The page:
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Germany

Nuclear waste shipment continues to spark determined protests

The train shipment of nuclear waste to a storage site in northern Germany has sparked massive protests and blockades. The last stretch is to be completed on Tuesday by trucks, but activists have vowed to block the way.

Police on train tracks

The clearing operation finished early Monday morning

Demonstrators, including farmers with tractors, blocked roads as authorities loaded the nuclear waste cargo on trucks for the 20-kilometer trip to the final storage facility at Gorleben in northern Germany.

Greenpeace activists used a vehicle concealed as a beer truck to block the semis from delivering their nuclear cargo to its final destination.

The 123 tons of nuclear waste have been transported from northern France by rail to the city of Dannenberg. The last stretch to the Gorleben site is to be completed by truck as soon as police manage to clear the demonstrators blocking the way.

The train journey over the weekend had already been interrupted several times by massive protests along the way.

Man walks along line of tractor blockade

Another blockade awaits the nuclear waste in Gorleben

Green Party co-chair Claudia Roth, who took part in a sit-in blocking the streets over the weekend, defended the demonstrations and attacked Chancellor Angela Merkel's government for its new energy policy, which would extend the lifespan of Germany's 17 nuclear reactors by an average of 12 years.

"The coalition government has torn apart a societal consensus, provoking the citizens to action," she said. While protests have occurred every time nuclear waste has been transported in Germany, Roth said it was new "that so many groups are now getting involved" in the protests.

Change of course in energy policy

In an interview with public broadcaster ARD on Monday, Green Party parliamentary leader and former environment minister Juergen Trittin said the growth of the protests was a "clear answer" to the government's lifespan extension of nuclear reactors, which he called a "multibillion euro present" to the nuclear energy industry.

Juergen Trittin

Trittin called Merkel's energy policy a 'present' to nuclear energy companies

As environment minister, Trittin and the center-left government of Gerhard Schroeder enacted a plan to phase out nuclear energy in Germany by 2021.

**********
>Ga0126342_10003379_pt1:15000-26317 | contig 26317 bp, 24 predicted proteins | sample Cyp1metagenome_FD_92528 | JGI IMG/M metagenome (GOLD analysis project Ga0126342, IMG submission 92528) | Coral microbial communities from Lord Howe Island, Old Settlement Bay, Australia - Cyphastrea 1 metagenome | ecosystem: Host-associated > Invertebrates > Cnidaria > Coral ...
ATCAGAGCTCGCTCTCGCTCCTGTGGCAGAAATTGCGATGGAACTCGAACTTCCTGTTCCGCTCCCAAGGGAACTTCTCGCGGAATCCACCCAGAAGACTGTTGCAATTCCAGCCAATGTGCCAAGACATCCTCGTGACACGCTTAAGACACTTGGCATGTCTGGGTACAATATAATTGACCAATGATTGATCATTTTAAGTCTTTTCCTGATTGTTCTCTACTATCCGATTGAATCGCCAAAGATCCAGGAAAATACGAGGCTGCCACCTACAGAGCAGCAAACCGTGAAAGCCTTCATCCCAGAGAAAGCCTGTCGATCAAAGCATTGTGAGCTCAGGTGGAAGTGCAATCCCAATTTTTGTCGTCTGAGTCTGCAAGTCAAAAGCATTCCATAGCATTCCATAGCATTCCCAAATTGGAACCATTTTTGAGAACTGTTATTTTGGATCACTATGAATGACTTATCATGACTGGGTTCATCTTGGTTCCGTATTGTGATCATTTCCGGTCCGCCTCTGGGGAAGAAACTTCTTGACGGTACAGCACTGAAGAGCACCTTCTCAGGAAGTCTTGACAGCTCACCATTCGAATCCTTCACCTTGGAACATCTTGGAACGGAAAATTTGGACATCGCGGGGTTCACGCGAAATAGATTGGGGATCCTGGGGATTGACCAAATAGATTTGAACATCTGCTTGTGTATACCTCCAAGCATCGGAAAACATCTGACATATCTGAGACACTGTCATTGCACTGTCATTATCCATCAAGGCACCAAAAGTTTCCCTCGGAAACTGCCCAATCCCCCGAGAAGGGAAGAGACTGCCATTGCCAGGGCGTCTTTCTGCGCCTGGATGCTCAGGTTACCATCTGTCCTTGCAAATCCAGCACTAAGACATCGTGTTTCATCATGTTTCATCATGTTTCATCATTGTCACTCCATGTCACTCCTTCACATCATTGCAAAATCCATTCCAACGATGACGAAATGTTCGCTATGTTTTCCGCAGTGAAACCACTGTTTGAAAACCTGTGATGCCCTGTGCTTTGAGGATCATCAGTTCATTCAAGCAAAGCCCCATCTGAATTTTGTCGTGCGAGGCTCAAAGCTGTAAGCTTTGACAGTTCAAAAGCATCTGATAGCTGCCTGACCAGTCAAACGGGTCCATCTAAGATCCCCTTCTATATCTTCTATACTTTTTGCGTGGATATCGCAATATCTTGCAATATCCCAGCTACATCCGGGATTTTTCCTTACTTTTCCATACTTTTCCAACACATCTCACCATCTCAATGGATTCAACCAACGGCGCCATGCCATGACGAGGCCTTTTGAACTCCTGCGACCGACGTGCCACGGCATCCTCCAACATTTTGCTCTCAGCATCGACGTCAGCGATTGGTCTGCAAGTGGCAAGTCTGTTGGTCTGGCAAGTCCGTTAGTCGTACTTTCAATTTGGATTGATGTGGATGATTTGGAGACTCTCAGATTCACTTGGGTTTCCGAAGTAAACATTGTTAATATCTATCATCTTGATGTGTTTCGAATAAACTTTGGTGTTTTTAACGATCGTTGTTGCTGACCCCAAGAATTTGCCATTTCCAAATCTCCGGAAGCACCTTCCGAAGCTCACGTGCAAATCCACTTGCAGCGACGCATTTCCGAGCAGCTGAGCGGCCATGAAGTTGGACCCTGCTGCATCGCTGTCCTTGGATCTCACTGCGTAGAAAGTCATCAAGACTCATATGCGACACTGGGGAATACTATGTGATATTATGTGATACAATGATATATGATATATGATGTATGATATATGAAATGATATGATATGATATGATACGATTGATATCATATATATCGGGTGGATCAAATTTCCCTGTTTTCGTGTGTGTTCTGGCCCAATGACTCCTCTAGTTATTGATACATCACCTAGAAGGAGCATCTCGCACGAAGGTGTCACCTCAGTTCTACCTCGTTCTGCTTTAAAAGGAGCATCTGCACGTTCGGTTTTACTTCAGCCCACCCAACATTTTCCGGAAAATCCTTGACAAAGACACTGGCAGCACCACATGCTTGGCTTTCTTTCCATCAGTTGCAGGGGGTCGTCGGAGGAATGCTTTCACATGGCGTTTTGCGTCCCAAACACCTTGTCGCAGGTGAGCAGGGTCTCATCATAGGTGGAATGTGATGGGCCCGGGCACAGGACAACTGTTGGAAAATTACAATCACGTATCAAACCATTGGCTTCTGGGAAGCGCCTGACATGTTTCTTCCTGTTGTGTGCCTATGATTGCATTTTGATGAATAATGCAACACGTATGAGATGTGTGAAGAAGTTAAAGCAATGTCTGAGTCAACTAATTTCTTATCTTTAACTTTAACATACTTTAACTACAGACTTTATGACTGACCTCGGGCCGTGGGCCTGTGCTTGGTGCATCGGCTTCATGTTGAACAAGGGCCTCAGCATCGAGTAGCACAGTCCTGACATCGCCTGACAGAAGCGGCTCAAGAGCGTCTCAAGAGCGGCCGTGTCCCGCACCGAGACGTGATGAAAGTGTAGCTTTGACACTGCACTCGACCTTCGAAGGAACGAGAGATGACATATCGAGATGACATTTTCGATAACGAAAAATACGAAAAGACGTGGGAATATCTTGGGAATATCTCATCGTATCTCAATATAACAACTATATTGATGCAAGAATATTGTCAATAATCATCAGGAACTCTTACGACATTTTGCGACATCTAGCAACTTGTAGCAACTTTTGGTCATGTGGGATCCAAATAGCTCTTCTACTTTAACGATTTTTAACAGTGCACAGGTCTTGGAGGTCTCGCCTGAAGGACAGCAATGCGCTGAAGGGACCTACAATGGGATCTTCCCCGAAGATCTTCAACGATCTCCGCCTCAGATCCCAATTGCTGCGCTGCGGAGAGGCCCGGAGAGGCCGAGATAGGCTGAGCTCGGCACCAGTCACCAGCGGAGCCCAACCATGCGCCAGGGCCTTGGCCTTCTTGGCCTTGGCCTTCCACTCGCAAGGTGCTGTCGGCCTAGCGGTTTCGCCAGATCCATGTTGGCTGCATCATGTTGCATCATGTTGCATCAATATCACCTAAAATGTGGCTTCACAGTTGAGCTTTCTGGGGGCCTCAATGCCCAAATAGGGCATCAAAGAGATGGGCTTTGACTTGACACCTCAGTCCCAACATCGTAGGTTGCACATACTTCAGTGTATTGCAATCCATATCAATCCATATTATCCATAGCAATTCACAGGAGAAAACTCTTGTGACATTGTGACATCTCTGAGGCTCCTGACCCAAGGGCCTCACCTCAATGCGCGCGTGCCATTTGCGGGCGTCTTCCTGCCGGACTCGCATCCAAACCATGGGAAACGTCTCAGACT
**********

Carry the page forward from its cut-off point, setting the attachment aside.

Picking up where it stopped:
He also said at that time that Green Party members should not demonstrate against the transport of nuclear waste - a situation which he said has now changed.

"We limited the lifespan of Germany's nuclear reactors, and thus limited the production of nuclear waste," he said. "Now there will be additional waste produced. That's the difference, that's what people are protesting on the streets - and they're right to do so."

Government strikes back

Christian Democrat (CDU) Secretary General Hermann Groehe weighed into the debate Monday, saying Trittin's reversal on calling on Green members to renounce demonstrations back in 2001 was a clear example of double standards.

"To call for discretion in government times, but then to add fuel to the fire in opposition is the height of hypocrisy," Groehe said in Berlin on Monday.

Alexander Dobrindt, the secretary general of the CDU's Bavarian sister party, the Christian Social Union (CSU), accused the Greens of turning into the "political arm of the rioters, arsonists and stone throwers."

He added that Green Party leaders Claudia Roth and Cem Oezdemir were lending "moral support to the violation of the public peace."

Green Party on the rise

Cem Oezdemir and Claudia Roth

Oezdemir and Roth have won the Greens support through their anti-nuclear platform

Nuclear energy is a highly contentious issue in Germany, and recent polls suggest that the Green Party has benefitted from the rising anti-nuclear sentiment stoked by the government's energy policy.

A weekend survey by ARD found that a record 22 percent of voters would support the Green Party if an election were held now.

Oezdemir wrote in an article published Monday in the daily Hamburger Abendblatt that the massive mobilization should lead to a greater public engagement in organized politics.

"I would really hope that as many as possible of these well-informed, educated and engaged people of all age groups and backgrounds are also looking toward the path of organizations, political parties and the government," he said, referring also to the popular movement against the "Stuttgart 21" rail station renewal project.

He added that the protestors were neither "naively idealist nor egotistical, nor radical."

Author: Darren Mara, Andreas Illmer (dapd, dpa)
Editor: Martin Kuebler

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